To help you get started with payment plans, we've outlined a few of the most popular examples.

In this article

Pay in full

A payment plan can be used to set a due date on any invoice, even if the client will pay in full. Using a payment plan allows you to send automated payment reminders.

In this payment plan:

  • Payment of the full invoice total is due as soon as the payment plan is applied to the invoice.

👋 Here are a few tips...

  • Since there is only one installment, you can use either the divide equally or the percentage (100%) due amount option.

  • A pay in full plan pairs well with recurring invoices. Use the due date trigger "after payment plan applied to invoice" so that a new due date will be set on each invoice generated.

  • Change the due date trigger to "after contract signed by client" if you'll be using this payment plan with a proposal-contract-invoice.

Fixed deposit

This plan is popular with event industries and others who always collect the same deposit amount, no matter what the final invoice total will be.

In this payment plan:

  • A fixed payment of $500.00 is due when the client signs the contract.

  • The remaining balance will be due 3 days before the project start date.

👋 Here are a few tips...

  • You can customize the timing of the second due date to fit your needs! Any of the project date triggers are great options here.

  • Use the divide equally option for the second installment. It will fully cover the remaining invoice balance, even if you add to your client's invoice after they pay their deposit.

  • If there will be more than one additional installment for collecting the remaining balance after the first payment, use divide equally for any equal payments. You can also use percentage installments where necessary.

Equal monthly payments

The divide equally option makes it easy to set up any number of equal installments in a payment plan. The number of equal installments and how they are spaced out is up to you, but here's an example with three.

In this payment plan:

  • The first equal installment is due when the client signs the contract.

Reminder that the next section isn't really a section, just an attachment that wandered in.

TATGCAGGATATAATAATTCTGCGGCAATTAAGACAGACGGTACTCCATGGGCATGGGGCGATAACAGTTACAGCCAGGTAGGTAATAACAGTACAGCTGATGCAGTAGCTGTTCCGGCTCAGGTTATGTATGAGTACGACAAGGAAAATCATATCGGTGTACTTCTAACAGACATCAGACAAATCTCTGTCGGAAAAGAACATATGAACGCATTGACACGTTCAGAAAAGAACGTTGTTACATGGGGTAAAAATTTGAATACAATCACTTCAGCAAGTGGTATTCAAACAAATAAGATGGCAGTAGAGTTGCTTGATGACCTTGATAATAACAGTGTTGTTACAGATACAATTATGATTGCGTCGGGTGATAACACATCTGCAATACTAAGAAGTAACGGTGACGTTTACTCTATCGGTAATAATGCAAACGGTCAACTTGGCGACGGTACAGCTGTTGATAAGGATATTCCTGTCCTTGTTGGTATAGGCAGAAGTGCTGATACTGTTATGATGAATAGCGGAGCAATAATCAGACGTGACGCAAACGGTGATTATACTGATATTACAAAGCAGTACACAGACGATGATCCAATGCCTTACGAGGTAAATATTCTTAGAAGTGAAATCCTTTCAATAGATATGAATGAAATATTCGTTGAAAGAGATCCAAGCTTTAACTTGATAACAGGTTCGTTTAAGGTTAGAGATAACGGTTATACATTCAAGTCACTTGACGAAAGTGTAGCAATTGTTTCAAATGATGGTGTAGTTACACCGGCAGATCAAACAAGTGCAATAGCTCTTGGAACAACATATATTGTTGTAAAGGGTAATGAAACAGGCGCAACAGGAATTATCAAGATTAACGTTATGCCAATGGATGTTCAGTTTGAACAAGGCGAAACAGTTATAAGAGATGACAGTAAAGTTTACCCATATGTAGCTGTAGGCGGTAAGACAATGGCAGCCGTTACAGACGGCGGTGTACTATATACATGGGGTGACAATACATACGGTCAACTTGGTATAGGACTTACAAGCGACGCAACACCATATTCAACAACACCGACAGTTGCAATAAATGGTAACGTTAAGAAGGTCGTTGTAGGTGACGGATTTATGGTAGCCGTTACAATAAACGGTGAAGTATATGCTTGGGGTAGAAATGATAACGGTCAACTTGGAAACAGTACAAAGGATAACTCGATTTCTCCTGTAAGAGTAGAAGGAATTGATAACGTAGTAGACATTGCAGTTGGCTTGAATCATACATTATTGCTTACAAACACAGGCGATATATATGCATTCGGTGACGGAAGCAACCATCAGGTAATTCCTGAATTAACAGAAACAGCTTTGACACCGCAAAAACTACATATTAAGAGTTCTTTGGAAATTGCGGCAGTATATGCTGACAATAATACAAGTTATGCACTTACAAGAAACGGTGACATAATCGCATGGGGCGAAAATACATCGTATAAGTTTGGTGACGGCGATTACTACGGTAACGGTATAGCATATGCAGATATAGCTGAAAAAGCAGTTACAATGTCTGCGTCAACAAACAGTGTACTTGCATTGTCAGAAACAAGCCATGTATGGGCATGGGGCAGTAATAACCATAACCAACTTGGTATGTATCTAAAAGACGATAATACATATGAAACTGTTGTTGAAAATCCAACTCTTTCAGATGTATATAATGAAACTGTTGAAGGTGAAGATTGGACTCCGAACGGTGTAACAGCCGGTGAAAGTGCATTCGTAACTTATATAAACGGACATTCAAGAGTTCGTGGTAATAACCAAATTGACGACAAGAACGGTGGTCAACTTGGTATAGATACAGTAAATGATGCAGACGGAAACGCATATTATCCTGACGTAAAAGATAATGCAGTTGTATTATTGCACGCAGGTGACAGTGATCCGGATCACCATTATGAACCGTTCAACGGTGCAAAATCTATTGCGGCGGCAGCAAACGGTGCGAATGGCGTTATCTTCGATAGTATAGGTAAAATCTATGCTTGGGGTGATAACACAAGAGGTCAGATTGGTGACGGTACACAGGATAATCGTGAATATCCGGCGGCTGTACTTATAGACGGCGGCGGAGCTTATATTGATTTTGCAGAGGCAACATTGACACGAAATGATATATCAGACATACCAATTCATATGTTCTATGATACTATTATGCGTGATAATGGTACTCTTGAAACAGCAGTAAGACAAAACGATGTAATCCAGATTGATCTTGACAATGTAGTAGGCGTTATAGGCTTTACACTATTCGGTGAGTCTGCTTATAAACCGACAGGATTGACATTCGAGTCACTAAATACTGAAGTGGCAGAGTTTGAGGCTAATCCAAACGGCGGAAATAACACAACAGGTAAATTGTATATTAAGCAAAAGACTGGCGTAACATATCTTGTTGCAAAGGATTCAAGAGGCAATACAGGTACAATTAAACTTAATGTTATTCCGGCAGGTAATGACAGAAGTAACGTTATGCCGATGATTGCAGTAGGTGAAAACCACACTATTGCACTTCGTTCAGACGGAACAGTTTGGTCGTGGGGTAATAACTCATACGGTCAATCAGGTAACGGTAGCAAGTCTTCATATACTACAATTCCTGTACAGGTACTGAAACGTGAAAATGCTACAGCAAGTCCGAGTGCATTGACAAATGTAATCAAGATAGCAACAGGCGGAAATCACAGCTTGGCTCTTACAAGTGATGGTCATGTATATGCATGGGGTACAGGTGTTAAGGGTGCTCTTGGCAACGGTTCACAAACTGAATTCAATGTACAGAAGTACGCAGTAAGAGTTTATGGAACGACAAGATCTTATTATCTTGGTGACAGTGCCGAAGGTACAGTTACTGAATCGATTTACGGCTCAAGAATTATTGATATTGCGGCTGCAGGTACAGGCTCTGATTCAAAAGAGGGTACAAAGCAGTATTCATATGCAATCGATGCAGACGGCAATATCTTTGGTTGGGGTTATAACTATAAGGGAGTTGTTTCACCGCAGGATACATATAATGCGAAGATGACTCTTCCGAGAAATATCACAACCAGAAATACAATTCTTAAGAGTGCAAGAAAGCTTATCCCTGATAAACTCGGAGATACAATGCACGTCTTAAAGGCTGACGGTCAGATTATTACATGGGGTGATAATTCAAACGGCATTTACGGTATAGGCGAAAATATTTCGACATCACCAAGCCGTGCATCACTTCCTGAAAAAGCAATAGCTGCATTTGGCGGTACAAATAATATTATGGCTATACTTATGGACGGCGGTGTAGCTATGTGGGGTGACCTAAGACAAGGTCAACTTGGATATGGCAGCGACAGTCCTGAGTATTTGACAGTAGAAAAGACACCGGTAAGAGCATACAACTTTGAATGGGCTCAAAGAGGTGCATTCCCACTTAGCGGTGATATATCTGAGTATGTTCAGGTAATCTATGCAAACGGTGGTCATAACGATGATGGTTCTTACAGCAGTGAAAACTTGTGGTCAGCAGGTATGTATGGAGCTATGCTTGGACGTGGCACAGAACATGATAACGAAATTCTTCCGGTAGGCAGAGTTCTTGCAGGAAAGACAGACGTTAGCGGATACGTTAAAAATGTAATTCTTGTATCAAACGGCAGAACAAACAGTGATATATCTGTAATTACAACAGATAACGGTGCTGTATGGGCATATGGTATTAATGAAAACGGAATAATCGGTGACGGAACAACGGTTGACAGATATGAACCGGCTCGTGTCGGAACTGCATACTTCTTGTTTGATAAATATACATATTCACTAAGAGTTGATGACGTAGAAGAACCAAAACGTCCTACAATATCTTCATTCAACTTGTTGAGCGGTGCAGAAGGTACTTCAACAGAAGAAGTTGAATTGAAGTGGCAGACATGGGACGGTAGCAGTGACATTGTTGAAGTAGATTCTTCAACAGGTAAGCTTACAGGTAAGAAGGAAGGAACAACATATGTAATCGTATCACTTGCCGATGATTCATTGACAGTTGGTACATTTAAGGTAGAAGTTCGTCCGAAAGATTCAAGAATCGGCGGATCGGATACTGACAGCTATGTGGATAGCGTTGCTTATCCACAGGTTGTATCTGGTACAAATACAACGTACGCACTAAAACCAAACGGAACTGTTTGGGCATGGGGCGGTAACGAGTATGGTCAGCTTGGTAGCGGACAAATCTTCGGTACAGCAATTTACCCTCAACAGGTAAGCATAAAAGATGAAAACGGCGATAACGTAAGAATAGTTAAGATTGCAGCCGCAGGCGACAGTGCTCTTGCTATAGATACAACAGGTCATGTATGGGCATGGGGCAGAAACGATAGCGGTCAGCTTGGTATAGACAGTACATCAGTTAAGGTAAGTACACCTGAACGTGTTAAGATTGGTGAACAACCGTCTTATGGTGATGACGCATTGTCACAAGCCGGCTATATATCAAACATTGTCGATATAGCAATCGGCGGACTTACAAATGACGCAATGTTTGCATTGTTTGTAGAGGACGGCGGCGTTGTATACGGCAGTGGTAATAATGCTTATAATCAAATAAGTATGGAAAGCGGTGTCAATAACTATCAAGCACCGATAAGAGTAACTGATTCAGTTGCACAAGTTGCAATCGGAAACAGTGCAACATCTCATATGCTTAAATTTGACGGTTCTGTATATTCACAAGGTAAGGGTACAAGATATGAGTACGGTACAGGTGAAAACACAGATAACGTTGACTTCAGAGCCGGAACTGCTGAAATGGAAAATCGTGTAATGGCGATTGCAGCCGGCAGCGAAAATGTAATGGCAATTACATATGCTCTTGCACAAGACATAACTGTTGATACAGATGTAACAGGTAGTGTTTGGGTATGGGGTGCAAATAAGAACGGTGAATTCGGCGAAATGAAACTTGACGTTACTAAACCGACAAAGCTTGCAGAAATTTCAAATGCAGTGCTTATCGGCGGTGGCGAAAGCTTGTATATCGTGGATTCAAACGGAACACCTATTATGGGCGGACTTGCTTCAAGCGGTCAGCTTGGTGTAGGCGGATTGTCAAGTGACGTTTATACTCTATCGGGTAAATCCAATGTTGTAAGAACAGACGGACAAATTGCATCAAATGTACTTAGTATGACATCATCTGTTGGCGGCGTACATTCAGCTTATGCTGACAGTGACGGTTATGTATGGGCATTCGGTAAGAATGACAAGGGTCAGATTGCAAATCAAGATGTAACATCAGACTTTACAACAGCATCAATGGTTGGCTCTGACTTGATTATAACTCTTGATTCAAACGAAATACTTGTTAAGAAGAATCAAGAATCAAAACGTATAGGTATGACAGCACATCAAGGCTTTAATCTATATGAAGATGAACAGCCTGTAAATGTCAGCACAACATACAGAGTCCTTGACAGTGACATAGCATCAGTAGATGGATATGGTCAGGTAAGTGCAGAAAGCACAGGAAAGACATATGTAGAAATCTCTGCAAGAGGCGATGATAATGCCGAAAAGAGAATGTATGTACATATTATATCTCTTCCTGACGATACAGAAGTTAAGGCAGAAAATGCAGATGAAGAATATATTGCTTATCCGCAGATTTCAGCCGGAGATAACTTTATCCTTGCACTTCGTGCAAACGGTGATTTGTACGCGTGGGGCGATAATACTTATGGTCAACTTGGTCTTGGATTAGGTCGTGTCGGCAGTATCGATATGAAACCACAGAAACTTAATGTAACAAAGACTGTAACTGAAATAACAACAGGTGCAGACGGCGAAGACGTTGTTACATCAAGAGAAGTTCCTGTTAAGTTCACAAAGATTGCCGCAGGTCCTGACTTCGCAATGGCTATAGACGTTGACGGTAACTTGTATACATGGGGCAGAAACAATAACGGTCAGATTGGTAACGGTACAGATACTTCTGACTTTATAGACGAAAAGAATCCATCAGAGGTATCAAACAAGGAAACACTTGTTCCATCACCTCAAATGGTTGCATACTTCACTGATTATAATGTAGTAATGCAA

• The second equal installment will be due 1 month later.

  • The third equal installment will be due 2 months after the contract was signed.

👋 Here are a few tips...

  • If you want to bill your client monthly indefinitely or for more than a year, consider setting up a recurring invoice instead. Payment plans only work well when you know the total number of installments up front, since the invoice total will need to cover all of those installments.

  • You can use any trigger for the due dates, but just remember there is no option for "after the last payment." That's why the timing of the triggers increases from 0 days, to 1 month, to 2 months.

Milestone or deliverable payments

TBD due dates are perfect for projects where you base payments on milestones or deliverables.

In this payment plan:

  • The first 50% installment is due as a deposit when the client signs the contract.

  • 25% will be due after the first design proofs are delivered, TBD.

  • The final 25% will be due before the final designs are delivered, TBD.

Once you know when a client's payment should be due, just open their invoice and click on a TBD installment to change the due date to a fixed date. The due date will update live on the client's invoice.

⚠️ Heads up! Based on the timing of your reminders, it is possible that a reminder will be sent to your client as soon as you select a fixed date. For example, if you have a reminder set to send "0 day(s) before due date" and you set the fixed date to today, then that reminder will send immediately.


Should I use percentage or divide equally amounts in my payment plan?

Whenever possible, we recommend using the divide equally option. Using divide equally will keep your payment plan flexible in case you decide to add on to your client's invoice after they have already made a payment.

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